Many people fail to realize that the antacids, acid-blockers and acid-suppressing medications they are continually taking are contributing to their gut microflora imbalances.  The vast majority of the time symptoms of acid reflux are often a sign of not enough stomach acid.  Adequate stomach acid is vital as the body’s first line of defense to kill bacteria, yeast and parasites that might be trying to hitch a ride on food you ingested.  When you take acid suppressing medications you increase the chance of a “bad gut bug” taking a hold in your digestive tract and colonizing there.  If you have acid reflux you don’t want to start taking acid blocking medications without understanding the long term consequences.  Acid reflux is a sign that something else is going on and shouldn’t be ignored and masked with prescription, or over-the-counter, medications.

Most of the health and integrity of our digestive tract is dependent on decisions we make each day.  You can have a profound influence on rebuilding gut health.  We want to give our guts a competitive edge.  We want them to have a clear advantage to help us build and promote health, rather than foster disease and dysfunction.

These bad microflora…the bad bacteria, yeast and parasites…that are trying to ruin your health are only able to thrive on dead or dying tissue.  This means that when you create a healthy environment you remove all substrate they have to feed on.  They die off and can’t survive in your gut.  By keeping your body healthy, your cells healthy and your immune system healthy, you are able to have a significant influence on what can live in your gut.  Consider this previous post about mosquitoes and swamps to help drive this point forward a little more.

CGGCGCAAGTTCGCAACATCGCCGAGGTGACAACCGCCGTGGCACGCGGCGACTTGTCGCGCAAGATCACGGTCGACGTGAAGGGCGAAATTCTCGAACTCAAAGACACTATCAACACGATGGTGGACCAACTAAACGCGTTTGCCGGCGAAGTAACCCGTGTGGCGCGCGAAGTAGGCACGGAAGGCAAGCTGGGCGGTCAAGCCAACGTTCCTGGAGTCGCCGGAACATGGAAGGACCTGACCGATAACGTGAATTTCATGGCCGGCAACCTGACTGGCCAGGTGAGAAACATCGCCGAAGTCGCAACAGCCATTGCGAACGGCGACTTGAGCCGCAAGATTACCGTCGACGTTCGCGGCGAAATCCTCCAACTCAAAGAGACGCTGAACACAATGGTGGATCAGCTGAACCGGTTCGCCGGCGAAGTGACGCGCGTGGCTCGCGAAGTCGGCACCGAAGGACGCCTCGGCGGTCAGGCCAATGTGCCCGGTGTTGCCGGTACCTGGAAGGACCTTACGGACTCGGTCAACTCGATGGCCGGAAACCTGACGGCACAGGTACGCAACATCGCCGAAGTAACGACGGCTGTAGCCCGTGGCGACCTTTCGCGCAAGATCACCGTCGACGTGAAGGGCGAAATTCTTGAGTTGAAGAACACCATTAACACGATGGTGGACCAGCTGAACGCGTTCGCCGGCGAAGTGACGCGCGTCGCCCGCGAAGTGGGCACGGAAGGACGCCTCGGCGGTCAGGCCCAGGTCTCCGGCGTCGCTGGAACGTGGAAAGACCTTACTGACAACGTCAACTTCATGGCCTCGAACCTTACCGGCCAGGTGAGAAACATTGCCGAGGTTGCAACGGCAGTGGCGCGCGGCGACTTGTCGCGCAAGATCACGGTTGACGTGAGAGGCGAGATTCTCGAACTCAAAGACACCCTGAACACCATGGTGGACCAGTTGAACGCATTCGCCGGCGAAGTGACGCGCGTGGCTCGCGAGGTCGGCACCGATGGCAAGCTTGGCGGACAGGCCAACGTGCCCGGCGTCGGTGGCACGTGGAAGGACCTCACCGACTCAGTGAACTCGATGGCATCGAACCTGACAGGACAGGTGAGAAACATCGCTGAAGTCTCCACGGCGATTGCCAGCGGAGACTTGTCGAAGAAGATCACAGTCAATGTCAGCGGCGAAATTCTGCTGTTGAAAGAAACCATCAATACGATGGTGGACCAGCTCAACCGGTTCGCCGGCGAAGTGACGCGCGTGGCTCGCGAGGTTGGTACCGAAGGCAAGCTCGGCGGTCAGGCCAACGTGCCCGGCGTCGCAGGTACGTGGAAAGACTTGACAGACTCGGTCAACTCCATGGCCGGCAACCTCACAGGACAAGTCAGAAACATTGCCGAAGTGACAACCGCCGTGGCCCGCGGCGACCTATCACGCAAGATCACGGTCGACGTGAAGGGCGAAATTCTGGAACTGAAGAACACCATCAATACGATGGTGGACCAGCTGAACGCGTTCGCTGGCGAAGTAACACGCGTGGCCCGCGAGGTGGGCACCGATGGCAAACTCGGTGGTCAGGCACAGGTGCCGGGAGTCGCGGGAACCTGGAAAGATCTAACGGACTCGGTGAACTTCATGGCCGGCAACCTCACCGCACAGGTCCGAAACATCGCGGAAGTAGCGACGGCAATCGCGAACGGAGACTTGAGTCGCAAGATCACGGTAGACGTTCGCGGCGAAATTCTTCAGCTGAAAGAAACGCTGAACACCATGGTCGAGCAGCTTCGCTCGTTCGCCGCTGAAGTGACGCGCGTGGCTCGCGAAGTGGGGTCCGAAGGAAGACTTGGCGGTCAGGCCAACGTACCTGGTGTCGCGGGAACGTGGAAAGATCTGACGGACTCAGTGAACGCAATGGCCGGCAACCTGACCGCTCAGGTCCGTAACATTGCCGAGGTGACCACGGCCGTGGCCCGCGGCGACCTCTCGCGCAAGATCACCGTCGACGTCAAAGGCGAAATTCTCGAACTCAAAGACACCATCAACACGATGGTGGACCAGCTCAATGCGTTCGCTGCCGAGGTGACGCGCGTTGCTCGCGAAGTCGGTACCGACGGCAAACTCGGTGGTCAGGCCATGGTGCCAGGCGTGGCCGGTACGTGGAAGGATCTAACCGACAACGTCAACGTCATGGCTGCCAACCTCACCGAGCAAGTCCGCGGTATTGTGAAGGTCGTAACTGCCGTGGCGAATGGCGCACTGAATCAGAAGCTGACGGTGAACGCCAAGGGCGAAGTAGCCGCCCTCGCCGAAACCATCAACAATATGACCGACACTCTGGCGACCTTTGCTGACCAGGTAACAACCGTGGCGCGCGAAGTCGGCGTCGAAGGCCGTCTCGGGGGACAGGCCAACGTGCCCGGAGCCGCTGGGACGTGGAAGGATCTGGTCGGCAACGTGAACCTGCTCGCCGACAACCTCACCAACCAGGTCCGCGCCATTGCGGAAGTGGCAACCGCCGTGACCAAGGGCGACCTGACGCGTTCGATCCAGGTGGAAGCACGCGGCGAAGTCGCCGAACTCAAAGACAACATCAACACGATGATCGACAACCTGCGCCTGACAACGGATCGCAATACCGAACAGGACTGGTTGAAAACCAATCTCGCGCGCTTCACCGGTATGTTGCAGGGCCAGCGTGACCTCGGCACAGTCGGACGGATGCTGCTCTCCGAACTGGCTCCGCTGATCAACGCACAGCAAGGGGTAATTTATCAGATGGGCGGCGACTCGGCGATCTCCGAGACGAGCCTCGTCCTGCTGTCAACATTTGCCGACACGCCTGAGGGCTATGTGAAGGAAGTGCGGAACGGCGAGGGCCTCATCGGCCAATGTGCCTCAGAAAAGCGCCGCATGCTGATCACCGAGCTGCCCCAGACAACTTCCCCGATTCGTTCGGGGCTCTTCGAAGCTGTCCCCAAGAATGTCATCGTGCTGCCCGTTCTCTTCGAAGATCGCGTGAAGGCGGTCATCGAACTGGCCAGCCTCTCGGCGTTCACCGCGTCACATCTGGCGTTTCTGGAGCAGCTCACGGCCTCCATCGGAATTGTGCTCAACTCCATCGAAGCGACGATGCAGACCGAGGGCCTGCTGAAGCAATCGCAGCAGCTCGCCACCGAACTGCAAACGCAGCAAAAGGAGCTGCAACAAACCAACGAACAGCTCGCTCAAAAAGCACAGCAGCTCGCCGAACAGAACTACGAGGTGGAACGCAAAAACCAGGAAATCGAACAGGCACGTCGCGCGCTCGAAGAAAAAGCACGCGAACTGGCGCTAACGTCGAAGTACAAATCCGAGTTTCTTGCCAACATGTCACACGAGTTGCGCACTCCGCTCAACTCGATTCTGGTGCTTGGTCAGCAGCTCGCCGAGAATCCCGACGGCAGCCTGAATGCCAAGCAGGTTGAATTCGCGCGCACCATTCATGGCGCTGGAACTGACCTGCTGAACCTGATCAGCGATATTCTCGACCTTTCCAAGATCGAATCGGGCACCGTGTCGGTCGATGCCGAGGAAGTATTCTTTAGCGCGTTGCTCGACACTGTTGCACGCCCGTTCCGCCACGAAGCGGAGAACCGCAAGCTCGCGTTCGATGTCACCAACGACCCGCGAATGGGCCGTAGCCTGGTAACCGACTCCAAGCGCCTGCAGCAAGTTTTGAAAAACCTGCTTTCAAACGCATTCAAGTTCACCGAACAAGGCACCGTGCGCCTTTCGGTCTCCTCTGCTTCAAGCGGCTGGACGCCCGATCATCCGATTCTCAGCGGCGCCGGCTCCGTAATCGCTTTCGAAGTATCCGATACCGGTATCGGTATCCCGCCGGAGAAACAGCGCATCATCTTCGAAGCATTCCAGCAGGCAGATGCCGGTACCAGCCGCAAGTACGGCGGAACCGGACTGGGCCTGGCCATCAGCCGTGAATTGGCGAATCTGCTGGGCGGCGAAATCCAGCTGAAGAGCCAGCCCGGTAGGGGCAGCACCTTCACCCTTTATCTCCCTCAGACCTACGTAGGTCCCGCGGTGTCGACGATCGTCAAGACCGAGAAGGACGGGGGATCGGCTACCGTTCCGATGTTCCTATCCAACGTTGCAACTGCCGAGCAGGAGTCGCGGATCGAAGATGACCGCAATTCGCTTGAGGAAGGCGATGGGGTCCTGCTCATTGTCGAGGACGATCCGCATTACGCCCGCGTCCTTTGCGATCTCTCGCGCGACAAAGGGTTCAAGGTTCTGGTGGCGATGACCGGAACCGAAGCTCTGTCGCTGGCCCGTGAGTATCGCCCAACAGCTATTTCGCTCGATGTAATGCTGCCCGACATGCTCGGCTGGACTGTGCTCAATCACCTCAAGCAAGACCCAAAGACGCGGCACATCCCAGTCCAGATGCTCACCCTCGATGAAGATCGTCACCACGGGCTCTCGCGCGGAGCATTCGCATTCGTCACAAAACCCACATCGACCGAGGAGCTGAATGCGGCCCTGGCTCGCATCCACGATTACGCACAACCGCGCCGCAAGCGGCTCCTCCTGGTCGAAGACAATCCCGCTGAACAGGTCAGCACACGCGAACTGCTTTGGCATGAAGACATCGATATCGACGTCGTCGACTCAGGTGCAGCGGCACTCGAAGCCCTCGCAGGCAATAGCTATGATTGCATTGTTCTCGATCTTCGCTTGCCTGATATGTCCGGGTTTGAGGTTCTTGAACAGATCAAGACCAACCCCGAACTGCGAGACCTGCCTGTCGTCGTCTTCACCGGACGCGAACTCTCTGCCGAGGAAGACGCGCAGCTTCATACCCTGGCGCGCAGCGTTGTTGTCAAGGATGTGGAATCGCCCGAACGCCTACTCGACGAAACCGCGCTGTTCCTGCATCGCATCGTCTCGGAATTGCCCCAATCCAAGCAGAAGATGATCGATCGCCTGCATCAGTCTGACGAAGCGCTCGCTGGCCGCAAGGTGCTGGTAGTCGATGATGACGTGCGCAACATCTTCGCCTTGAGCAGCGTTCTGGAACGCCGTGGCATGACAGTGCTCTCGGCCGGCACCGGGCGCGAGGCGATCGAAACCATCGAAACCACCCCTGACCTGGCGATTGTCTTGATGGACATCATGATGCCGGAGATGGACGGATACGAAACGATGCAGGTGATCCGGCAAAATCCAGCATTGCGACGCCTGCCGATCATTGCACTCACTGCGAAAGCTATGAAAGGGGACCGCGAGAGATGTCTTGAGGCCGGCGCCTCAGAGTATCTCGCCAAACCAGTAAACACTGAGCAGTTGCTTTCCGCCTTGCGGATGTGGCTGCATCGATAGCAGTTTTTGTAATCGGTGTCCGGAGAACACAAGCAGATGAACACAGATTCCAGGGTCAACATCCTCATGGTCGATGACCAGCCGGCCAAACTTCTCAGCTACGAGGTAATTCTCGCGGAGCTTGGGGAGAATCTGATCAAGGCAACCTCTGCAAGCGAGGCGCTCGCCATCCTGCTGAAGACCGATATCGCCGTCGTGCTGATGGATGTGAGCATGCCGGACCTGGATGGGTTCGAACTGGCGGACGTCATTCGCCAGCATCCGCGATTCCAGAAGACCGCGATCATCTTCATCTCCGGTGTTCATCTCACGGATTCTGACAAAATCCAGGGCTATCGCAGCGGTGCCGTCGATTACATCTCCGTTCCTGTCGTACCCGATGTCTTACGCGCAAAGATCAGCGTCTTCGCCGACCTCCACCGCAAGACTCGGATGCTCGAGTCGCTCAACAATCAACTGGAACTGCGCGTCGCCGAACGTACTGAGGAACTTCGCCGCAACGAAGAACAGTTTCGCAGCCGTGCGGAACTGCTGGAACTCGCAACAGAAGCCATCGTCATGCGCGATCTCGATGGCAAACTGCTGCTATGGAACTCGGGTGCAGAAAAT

Where are some starting points for you?  Consider just adding in a few of the following things:

Work on a daily stress management program.  This may include deep breathing exercises, prayer, or quiet reflection on motivating quotes or Scriptures.

Use antibiotics judiciously for you and your family.  The research shows that “watchful waiting” helps to bolster the immune system, prevents unnecessary treatments and reduces the risk of developing secondary infections that are more difficult to treat.

If you have struggles with acid reflux and acid indigestion then schedule with a health care provider that understands the true underlying cause of acid reflux.  Masking the symptoms not only creates an imbalance in your gut microflora, but also increases your risk of constipation, osteoporosis, and malabsorption issues.

If you have asthma, atopic dermatitis or autoimmune diseases that require a prescription corticosteroid then consider working with a health care practitioner that can help you lower inflammation with other safe, natural, and effective treatments.  This will allow you to take the lowest possible dose needed (or maybe none at all) of the medications to get the results you need.

You can give your gut a fighting chance and a competitive edge over all the stress, toxins, and malnutrition that try to ruin your health.  Consider your daily habits and their influence on your gut.